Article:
I recently unveiled a balanced $5.1 billion proposed total city budget for the coming fiscal year. This wasn’t easy to do with revenue limitations, growing pension and debt obligations, and an ever-increasing demand for City services. We were able to submit this balanced budget in large part due to a tremendous effort to become a leaner and more efficient government. The City has honed its focus on performance improvement and data-driven management.
When I became Mayor, I saw an opportunity to further encourage and develop the talents of our dedicated employees by providing Lean Six Sigma training, a systematic problem solving technique intended to reduce waste, improve processes and enhance quality of operations. While we weren’t the first City to adopt Lean Six Sigma methods, we’ve built one of the largest and most intensive public quality regimens in the world!
If you only drove your vehicle three days a week, would you still keep it? Would you spend the time and money needed to maintain and repair the vehicle? Now imagine what you would do if you were in charge of a fleet of vehicles.
The Fleet Management Department is responsible for ensuring the City of Houston’s nearly 12,000 vehicles are working properly and efficiently. Fleet vehicles range from police squad cars, fire trucks, animal control vans, and many other service-related automobiles. We need a wide variety of vehicles to provide all the services the public expects from its city.
The problem is – how do we determine that a vehicle is being used enough to justify keeping it around. Over the last year, Fleet Management tackled the issue of underused vehicles and attempted to optimize our fleet levels. The number of vehicles in the City’s fleet decreased by 5% from the beginning of FY14 due in part to a consolidation of vehicles through fleet sharing programs and the Fleet Management Department working with City Departments to identify underused vehicles.
Vehicles that were underused were reassigned to replace older vehicles, and the City is pursuing an aggressive strategy to sell older vehicles that are no longer needed. The goal is to have a “fit fleet” that allows City employees to perform services necessary for public safety, health and quality of life.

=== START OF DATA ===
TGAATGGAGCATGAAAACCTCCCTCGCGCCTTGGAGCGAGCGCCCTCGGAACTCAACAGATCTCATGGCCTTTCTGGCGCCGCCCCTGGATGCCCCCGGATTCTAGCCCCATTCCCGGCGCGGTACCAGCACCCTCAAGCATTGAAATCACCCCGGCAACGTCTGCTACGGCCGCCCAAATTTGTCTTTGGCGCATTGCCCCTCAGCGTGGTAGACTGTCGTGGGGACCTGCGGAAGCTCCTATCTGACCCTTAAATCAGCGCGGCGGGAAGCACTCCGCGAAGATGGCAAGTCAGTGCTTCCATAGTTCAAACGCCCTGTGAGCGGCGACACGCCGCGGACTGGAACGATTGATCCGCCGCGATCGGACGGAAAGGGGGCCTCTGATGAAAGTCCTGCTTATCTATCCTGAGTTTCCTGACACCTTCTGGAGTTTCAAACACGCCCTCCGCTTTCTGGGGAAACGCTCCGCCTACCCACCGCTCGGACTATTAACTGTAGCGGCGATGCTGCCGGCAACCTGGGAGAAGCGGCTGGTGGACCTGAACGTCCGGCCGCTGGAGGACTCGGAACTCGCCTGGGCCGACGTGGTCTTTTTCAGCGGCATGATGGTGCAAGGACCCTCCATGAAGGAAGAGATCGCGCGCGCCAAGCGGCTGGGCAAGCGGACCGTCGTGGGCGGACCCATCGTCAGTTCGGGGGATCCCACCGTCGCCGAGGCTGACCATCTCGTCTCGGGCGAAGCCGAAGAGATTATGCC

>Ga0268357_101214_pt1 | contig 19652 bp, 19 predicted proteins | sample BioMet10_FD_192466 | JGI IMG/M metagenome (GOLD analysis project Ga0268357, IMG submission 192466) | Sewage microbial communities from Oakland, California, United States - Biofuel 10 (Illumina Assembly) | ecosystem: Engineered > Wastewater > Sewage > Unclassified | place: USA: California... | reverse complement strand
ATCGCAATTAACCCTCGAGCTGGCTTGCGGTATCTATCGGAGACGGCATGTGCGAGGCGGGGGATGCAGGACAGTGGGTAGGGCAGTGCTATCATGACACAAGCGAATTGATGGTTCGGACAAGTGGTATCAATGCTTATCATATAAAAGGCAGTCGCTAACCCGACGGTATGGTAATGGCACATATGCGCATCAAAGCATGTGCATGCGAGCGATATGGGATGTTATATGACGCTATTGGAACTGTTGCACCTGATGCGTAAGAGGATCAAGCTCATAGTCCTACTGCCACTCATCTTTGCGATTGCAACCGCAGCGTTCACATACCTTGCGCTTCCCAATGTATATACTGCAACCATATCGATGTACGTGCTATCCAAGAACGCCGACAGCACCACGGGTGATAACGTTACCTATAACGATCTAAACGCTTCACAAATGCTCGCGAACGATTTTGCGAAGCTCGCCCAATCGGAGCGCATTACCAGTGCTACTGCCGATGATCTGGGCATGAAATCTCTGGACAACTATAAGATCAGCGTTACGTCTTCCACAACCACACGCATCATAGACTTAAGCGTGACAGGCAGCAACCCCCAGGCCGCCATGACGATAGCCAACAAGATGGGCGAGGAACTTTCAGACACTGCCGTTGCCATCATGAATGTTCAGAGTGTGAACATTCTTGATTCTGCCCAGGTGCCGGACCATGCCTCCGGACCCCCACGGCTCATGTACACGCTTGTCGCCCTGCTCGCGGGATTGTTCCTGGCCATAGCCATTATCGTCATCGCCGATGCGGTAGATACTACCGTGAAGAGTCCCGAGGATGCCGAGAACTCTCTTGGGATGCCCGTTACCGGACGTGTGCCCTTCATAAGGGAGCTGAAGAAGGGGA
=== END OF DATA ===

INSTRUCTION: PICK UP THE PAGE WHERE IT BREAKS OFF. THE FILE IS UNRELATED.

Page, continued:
Paul Fagin is a Staff Analyst for the City of Houston Finance Department and is a member of the Performance Improvement Division. Paul received his Master of Public Administration from Texas A&M University and his Bachelor of Arts from the University of Texas at Austin.
As we conclude the first year of producing these Performance Insight reports, I’d like to provide an update on the ongoing work to improve our performance. Over the past year we focused on developing meaningful internal and external-facing performance measures, and creating a culture of accountability through data-driven management. We improved data quality and processes to support validation. We developed a follow-up process to encourage action when performance does not meet expectations.
The goal of Performance Insight is to go beyond simply reporting performance and begin to use the report as a tool to manage and improve performance on an on-going basis. As an executive scorecard, my staff and I use this report to lead constructive, data-driven discussions with department directors on the performance of the City’s core functions.
All across the country, cites are figuring out innovative ways to do more with less. The City of Houston is no exception. Some of the smartest people in the world call Houston home and we invite you to help us make government more effective. Through this report and our newly launched Performance Improvement Portal, citizens are now able to learn more about how the City is performing and can become involved in identifying solutions.
When I arrived in the Mayor's Office, I focused the work of the City on five strategic priorities: Jobs & Sustainable Development, Public Safety, Infrastructure, Quality of Life and Fiscal Responsibility. These priorities permeate every aspect of my Administration and are now institutionalized in budgets, policies and day‐to‐day operations.